• Our hope-filled future is bound up in sharing the story of Jesus, in discipling others, in bringing those disciples together into communities of believers, and in developing and releasing those believers to create other communities... till Jesus the King comes again!

Reading & Studying the Scriptures Together is Two

The early church is described as being “devoted to the apostles’ teaching and fellowship, the breaking of bread and the prayers.” (Acts 2:42) Though this is not an exhaustive list of the possible elements or functions of a church, it certainly provides an insight into those elements which were considered vital. 

The community of believers were devoted to, committed to or “continually keeping in close company with” the Word of God that had been revealed to them through the apostles teaching (the ‘didache’).  In other words, they were giving significant time and effort to reading, listening to and studying the Word of God together .

What we have said so far, most of us would consider a given.  The difficult question to answer is how this works out when the community gathers.  This is where we confront our own cultural backgrounds or biases towards a particular way or outworking of this element of community life.

The Bible, however, provides a variety of examples for our reflection:

*        Sometimes each member shares teaching or challenges with the other members of the community (Colossians 3:16)

*        Sometimes the community “studies” together to understand the Word (Acts 17:11)

*        Sometimes time is given to the straight up reading of the Word (1 Timothy 4:13)

*        Sometimes a person “teaches” others in the community from the Word (Acts 6:4)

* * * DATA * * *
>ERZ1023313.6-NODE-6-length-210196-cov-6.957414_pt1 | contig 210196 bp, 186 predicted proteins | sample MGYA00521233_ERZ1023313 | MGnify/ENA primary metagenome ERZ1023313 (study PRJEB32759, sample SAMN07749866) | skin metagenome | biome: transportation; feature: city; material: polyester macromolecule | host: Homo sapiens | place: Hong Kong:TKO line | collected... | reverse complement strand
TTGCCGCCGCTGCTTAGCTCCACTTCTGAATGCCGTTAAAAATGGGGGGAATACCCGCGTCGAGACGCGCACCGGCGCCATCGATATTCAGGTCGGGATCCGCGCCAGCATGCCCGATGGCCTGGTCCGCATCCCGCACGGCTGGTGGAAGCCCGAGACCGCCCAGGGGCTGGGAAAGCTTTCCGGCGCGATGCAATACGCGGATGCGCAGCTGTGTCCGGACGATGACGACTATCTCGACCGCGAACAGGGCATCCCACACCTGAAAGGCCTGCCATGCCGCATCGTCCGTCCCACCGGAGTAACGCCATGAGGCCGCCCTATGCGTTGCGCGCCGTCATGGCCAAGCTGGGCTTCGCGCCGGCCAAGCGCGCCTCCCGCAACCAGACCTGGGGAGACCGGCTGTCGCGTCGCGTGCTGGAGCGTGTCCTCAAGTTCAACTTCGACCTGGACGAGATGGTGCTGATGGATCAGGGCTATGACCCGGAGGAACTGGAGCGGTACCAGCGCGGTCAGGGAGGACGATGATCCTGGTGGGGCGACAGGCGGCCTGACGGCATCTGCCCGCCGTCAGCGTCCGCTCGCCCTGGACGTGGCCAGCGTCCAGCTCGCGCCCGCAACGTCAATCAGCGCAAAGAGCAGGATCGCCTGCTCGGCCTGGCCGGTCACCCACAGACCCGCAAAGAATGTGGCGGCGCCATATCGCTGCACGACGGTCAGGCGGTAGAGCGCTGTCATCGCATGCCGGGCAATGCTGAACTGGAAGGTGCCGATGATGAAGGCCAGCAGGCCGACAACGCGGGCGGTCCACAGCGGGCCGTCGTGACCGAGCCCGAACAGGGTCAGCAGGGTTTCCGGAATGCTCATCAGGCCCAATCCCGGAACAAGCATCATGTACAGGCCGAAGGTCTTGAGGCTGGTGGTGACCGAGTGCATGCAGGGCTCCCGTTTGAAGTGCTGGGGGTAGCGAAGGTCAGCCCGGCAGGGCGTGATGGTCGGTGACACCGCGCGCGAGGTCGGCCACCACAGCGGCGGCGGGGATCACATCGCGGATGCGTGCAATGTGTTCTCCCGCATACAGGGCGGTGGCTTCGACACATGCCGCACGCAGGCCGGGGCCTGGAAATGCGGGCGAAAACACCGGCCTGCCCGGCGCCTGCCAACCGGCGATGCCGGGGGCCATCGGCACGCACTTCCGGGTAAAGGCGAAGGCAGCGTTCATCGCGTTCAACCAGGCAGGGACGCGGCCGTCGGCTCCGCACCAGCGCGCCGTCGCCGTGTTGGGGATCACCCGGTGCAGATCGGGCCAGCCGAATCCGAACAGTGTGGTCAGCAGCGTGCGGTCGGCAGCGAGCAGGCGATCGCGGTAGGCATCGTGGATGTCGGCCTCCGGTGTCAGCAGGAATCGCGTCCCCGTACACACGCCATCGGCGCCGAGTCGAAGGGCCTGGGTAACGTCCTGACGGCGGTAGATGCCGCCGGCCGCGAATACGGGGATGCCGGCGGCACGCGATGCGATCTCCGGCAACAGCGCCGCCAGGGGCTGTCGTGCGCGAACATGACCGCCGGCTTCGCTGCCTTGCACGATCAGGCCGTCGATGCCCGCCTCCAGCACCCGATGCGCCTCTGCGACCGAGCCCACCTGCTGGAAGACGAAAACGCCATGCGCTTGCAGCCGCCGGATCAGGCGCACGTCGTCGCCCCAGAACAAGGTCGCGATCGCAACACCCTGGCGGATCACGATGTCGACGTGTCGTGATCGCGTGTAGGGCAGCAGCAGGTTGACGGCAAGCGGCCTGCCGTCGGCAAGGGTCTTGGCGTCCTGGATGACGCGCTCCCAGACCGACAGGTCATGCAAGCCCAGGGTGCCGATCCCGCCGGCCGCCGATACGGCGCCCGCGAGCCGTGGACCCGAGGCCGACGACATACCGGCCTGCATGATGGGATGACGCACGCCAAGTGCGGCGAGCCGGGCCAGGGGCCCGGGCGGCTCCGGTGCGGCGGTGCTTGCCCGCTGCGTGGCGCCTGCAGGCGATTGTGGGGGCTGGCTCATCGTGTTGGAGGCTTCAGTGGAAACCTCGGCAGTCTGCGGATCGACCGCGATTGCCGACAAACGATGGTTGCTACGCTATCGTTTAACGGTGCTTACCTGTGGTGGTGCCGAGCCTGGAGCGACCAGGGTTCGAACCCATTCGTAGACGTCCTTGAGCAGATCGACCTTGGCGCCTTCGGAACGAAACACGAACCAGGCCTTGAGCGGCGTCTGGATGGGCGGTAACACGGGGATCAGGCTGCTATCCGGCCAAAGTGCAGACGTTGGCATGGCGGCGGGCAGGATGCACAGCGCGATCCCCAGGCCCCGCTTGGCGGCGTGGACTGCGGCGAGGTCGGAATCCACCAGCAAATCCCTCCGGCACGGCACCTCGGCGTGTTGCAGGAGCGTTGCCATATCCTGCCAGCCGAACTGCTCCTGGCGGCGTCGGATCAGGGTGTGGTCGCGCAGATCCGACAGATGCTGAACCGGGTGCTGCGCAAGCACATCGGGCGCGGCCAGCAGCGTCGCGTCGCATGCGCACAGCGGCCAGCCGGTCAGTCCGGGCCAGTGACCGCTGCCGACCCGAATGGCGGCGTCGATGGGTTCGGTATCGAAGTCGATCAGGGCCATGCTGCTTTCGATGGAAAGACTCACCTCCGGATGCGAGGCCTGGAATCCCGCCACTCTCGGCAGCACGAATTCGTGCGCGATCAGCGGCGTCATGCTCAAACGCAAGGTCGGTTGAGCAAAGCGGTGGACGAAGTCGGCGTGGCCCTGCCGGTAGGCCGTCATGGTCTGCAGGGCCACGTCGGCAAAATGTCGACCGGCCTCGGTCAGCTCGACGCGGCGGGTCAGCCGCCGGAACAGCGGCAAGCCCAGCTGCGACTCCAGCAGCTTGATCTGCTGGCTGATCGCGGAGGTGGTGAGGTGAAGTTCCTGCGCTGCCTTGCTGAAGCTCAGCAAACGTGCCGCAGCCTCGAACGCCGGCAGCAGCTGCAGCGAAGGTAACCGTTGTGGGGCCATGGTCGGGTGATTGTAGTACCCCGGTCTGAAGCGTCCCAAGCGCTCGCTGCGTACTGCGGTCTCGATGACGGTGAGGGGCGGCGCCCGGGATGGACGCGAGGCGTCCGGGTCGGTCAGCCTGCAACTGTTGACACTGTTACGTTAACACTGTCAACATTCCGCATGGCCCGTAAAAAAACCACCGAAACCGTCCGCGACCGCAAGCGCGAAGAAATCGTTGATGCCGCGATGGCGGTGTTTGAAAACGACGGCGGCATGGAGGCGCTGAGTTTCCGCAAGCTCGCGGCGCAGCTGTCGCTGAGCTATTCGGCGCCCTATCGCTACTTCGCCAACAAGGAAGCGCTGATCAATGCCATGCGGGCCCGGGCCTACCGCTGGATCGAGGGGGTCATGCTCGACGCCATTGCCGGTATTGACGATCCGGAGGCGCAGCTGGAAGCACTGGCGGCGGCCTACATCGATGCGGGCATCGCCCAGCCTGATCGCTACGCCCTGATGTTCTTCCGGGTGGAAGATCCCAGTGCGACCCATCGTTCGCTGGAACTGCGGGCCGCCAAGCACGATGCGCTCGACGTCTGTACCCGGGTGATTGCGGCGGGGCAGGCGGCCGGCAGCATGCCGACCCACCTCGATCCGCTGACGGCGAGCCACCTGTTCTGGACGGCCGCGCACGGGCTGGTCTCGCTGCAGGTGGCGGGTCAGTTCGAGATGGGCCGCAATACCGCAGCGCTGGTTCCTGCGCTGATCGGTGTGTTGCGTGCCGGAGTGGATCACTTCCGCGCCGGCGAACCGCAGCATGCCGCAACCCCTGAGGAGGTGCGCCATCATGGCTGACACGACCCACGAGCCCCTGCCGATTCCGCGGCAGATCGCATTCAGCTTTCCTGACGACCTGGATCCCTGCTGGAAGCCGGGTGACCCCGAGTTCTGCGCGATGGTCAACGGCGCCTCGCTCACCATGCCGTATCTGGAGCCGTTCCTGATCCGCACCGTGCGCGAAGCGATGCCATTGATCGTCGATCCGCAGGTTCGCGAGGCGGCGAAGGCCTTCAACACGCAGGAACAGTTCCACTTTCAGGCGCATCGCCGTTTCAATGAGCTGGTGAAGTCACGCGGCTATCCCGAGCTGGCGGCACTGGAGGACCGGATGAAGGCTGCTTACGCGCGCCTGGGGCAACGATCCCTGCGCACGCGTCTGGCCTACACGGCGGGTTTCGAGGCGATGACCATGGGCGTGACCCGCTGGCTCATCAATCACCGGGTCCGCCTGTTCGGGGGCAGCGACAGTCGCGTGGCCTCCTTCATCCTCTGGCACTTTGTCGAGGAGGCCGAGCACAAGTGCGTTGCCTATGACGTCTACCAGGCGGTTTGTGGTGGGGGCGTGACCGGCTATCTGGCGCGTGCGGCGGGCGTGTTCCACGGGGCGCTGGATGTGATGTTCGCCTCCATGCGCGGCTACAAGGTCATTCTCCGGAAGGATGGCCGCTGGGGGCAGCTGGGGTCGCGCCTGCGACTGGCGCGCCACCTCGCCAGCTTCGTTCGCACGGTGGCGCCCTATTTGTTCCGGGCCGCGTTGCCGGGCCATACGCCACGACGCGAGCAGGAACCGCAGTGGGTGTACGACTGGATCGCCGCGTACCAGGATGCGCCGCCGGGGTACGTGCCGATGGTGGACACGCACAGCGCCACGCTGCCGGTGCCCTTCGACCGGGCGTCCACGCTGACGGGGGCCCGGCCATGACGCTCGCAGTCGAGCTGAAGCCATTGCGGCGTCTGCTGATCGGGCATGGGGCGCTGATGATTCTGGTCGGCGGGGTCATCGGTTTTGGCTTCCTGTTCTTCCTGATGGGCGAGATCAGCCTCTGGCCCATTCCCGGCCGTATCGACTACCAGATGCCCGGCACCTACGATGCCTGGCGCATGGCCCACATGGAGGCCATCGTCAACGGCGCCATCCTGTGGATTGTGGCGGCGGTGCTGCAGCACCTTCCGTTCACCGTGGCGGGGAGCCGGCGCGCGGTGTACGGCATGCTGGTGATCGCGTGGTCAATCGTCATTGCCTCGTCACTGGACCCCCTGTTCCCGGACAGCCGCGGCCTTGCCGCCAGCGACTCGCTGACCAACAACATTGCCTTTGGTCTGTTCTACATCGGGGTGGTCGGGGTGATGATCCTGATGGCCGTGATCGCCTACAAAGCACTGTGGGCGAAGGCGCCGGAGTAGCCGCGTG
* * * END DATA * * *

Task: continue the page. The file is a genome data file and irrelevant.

*        Sometimes shared teaching is done so as to equip other members of the community for service (Ephesians 4:11-12)

In each of these examples, we see an interaction between members of the community; all are participants together in reading and studying the Scriptures.  Martin Luther talked about the need for “brotherly conversation and the Bible”.

As we think about what we mean by “church”, we must grapple with the appropriate cultural forms of these functions of the community, in particular having a passion for God and reading and studying the Scriptures together.

4 Responses

  1. I have been appreciating this simple and Biblical approach that strips down the church from all of its cultural clothing to see the body of Christ for what it is. I am realizing that I am not very good at recognizing or discussing well the church without my cultural bias and traditions. Thanks for helping us to think beyond our culture and comfort zones. I would like to comment, but with this preface. This is a very deep and difficult discussion to enter over the internet only getting to focus on it here and there. What a powerful time of discussion we could have addressing this subject “full of grace” and “face to face” as a group.